My Review | The Midnight Library

Photo shows the book cover of The Midnight Library by Matt Haig - Photo by Peri McKinnis - Peri Reads -

Between life and death there is a library, and within that library, the shelves go on forever. Every book provides a chance to try another life you could have lived. To see how things would be if you had made other choices . . . Would you have done anything different, if you had the chance to undo your regrets?
A dazzling novel about all the choices that go into a life well lived, from the internationally bestselling author of Reasons to Stay Alive and How To Stop Time.
Somewhere out beyond the edge of the universe there is a library that contains an infinite number of books, each one the story of another reality. One tells the story of your life as it is, along with another book for the other life you could have lived if you had made a different choice at any point in your life. While we all wonder how our lives might have been, what if you had the chance to go to the library and see for yourself? Would any of these other lives truly be better?
In The Midnight Library, Matt Haig’s enchanting new novel, Nora Seed finds herself faced with this decision. Faced with the possibility of changing her life for a new one, following a different career, undoing old breakups, realizing her dreams of becoming a glaciologist; she must search within herself as she travels through the Midnight Library to decide what is truly fulfilling in life, and what makes it worth living in the first place.

I review Matt Haig’s The Midnight Library, awarded GoodReads’s Readers Choice 2020 and for good reason. I believe it deserves all the credit. The book’s main theme focuses on the constant fear that looms over us, what if we made the wrong choice? The thought of how that one choice that we never made or we missed out on could have probably changed our lives can make anybody go mad. But what if you were given the opportunity to see those how those choices would have played out? Honestly if anybody came up to me with that exact question I’d probably say who are you and why are you asking me that. This explores the possibility of a second chance to experience what your perfect life might have been. 

“You don’t have to understand life. You just have to live it.”

The story starts with our lovely main character, Nora Seed. Nora is a single woman in her mid-30s who works at an old music store in her hometown that she never got away from. She’s constantly ruminating on the opportunities that she let go of due to her fear of disappointment but never amounting to anything. When that resentment piles up on her she decides that her time has come. Then suddenly Nora finds herself in the Midnight Library, an infinite library filled to the brim with books of all of Nora’s different lives.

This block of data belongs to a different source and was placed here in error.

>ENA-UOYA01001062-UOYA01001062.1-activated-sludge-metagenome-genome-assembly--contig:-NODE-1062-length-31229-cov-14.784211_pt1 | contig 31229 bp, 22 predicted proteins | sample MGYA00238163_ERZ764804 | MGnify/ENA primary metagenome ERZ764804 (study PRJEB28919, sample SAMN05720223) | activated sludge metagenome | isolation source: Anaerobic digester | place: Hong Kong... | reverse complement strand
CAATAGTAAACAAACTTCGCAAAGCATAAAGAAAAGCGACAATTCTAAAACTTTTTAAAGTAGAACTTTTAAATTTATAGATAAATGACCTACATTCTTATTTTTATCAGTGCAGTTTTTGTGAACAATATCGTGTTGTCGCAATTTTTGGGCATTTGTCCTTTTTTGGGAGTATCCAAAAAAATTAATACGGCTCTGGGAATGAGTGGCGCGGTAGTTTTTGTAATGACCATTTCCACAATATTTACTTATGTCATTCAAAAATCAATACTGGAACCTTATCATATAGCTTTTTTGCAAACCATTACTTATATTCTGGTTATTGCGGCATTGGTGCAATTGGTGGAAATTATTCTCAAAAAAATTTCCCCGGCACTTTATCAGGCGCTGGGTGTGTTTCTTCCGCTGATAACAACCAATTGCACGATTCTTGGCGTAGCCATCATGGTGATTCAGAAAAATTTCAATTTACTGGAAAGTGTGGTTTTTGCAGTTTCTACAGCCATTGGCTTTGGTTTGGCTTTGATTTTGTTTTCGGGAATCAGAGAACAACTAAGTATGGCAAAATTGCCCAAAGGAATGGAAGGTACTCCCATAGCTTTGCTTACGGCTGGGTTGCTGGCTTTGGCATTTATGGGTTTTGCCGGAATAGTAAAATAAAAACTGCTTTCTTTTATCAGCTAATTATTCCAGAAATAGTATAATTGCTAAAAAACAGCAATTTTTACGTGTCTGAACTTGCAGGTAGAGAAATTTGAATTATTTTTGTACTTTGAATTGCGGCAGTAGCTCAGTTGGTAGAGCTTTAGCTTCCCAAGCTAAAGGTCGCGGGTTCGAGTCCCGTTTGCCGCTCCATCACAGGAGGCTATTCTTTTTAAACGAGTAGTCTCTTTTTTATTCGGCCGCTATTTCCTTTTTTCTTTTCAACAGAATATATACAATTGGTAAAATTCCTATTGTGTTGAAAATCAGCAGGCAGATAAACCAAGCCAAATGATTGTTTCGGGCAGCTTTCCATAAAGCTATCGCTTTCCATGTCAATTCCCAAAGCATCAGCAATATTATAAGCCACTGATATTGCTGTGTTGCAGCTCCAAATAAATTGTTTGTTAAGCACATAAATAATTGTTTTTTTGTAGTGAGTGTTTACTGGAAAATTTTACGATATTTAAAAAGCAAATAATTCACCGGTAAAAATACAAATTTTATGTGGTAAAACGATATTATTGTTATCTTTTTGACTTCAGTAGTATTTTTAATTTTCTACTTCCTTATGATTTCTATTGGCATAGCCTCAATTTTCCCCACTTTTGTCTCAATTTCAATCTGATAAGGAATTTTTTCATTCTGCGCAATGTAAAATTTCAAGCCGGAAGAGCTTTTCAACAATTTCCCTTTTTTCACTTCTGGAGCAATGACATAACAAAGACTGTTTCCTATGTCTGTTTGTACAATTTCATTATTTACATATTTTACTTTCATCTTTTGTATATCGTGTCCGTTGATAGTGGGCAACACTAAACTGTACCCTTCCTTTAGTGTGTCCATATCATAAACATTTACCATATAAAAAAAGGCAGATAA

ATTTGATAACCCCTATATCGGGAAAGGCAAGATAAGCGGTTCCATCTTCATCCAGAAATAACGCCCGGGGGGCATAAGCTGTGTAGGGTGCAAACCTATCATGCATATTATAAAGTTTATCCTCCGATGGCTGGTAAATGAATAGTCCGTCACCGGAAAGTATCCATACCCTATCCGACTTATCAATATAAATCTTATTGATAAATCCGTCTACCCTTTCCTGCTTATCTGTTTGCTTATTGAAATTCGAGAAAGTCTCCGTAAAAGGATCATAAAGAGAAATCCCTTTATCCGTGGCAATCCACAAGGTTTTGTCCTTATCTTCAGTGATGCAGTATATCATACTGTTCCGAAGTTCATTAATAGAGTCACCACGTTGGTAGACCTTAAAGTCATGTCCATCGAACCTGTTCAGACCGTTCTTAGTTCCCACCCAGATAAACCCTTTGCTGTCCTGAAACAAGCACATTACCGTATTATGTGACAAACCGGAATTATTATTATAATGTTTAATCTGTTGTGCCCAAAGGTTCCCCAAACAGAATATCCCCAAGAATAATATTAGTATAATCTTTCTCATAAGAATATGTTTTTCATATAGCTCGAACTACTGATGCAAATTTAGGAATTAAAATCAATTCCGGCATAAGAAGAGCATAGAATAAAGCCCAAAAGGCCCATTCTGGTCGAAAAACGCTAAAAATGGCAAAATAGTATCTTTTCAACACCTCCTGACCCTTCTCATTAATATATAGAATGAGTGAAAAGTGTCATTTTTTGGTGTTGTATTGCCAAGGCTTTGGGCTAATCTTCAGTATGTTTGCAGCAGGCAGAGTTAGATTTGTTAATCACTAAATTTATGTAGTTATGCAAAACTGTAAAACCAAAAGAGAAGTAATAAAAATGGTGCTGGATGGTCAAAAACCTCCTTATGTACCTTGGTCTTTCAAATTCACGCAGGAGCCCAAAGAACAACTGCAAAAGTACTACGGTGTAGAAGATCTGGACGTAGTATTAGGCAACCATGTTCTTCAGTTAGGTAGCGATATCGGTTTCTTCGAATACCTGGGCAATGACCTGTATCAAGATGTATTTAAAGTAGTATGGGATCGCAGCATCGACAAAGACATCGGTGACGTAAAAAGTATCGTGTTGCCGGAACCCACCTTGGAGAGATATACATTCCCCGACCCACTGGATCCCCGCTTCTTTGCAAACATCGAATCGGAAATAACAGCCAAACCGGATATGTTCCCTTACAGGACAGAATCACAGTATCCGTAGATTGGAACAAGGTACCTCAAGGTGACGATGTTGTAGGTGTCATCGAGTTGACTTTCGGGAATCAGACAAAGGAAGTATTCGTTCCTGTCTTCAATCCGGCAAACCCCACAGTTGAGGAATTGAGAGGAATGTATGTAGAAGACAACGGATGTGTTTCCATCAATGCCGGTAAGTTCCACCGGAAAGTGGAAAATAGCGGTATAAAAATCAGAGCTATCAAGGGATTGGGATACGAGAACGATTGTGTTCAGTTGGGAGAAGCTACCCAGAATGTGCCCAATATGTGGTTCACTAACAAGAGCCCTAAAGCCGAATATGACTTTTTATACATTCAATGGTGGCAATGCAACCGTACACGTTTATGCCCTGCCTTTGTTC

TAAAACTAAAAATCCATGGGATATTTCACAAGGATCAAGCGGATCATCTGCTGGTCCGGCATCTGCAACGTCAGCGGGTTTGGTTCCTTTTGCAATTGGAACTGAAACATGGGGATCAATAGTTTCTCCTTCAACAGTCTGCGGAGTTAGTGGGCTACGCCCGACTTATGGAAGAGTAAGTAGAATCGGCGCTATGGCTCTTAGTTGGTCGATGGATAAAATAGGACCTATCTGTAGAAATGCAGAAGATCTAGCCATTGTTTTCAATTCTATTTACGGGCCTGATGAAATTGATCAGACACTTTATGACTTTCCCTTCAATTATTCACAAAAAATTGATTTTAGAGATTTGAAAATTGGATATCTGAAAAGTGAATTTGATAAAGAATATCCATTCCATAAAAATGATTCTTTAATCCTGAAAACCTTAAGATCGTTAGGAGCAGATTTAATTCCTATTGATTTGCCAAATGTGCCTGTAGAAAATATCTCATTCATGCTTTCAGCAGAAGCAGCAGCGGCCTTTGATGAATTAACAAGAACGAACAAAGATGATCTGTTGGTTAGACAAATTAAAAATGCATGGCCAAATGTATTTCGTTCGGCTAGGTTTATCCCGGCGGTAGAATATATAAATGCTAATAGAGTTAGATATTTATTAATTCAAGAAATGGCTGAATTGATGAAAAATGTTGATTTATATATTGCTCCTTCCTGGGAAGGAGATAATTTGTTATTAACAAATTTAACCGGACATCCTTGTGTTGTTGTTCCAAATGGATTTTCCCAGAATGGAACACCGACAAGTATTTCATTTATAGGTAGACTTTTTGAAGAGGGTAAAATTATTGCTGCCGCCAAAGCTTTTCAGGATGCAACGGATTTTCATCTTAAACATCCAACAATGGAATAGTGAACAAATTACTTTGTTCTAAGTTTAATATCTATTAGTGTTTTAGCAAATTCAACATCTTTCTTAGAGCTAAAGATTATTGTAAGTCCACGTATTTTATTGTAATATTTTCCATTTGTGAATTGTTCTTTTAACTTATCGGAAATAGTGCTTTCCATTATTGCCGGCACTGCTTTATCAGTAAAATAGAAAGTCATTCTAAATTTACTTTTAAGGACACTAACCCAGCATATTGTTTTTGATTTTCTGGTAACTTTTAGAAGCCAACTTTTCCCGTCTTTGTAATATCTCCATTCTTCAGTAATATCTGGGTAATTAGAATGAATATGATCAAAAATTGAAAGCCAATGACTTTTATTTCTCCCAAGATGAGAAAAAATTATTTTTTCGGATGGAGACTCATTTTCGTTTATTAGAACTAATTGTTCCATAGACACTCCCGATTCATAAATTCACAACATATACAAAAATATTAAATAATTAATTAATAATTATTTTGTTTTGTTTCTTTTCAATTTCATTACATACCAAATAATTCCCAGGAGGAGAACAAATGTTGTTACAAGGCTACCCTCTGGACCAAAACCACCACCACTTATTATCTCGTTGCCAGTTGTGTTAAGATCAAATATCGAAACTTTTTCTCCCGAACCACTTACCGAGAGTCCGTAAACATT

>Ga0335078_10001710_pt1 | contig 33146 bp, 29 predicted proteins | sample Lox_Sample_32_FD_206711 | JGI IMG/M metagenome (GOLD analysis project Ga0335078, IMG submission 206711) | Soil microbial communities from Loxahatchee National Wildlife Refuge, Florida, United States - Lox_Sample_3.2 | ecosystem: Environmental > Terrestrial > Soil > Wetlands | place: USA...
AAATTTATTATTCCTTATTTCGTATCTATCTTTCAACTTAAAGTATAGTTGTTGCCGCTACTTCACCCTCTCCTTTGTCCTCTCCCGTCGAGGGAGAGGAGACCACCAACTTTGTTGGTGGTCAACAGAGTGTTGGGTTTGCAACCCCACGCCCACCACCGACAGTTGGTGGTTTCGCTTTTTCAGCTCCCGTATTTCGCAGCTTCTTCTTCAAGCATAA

In one life she becomes the rockstar singer and songwriter that her brother wanted her to be. In another one, she’s an olympian swimmer and spokesperson and so on. Each one focuses on Nora’s ultimate fear of becoming something great.  These lives have been determined by a minimal amount of choices. Nora is left wondering what she had done different in every life.  The more books Nora reads, it gives her an opportunity to learn about who she is. The Nora that she always wanted to become. 

Pinterest pin of Book Review of The Midnight Library by Matt Haig - Photo by Peri McKinnis - Peri Reads -

I really enjoyed the genuine characterization of Nora throughout the book. It is annoying watching Nora unable to see the bigger picture. That she made everything so self deprecating and sad. But that’s what made her so real. We’ve all been in the position where we wondered where had the time gone. Even when she thinks she found a perfect life, there still are problems. When she is an olympian, she still dealt with severe depression and anxiety. When she’s back together with her ex, their relationship is not ideal.

Haig manages to show that just because Nora isn’t perfect, she can be happy. A beautiful motif that we can show in our own lives. Nora believes that she is nothing to amount to in her root life. But getting to see all of these potential lives there’s something hidden that proves that it just wasn’t for her. I slowly fell in love with Nora’s character. Not from any of her lives but the real one, she’s just so relatable. Understandably she is hard to read at times but I couldn’t blame her. I’d have the same reactions too if I were in her situation. 

“The only way to learn is to live.”

Did I find this book thoroughly entertaining. YES. I don’t throw caps locks lightly. This book is perfectly humanizing. The concept of being able to see possible lives is a heavy theme to throw around but Haig writes this subject perfectly and with authentic characters. The story line didn’t feel cheap or overtly cheesy. Everything felt so organic and pretty reasonable. Nora Seed is a wonderful character to get to know. All the details were wonderfully laid out. Nora ties every loose end but not without trying to figure out who she is first. I won’t lie the ending left me with tears streaming down my face. In a good way. Are you at a point in your life where you’re questioning everything around you and all of your missed opportunities. Then you need to read The Midnight Library, you might feel a bit better about your root life. 






Keep Reading

Hey! I’m Peri McKinnis

Peri McKinnis of Peri Reads

I’m a creative, I’m a dreamer, and I’m an Aries. I’ll read any book with enough convincing, I enjoy weird movies, and I’m a caffeine fiend. From the day that I brought my first book catalog home from school I knew that books were going to have a special place in my heart. Now I want to spread that love here, to talk about the books that made us cry, fall in love, and scorn because we couldn’t finish them.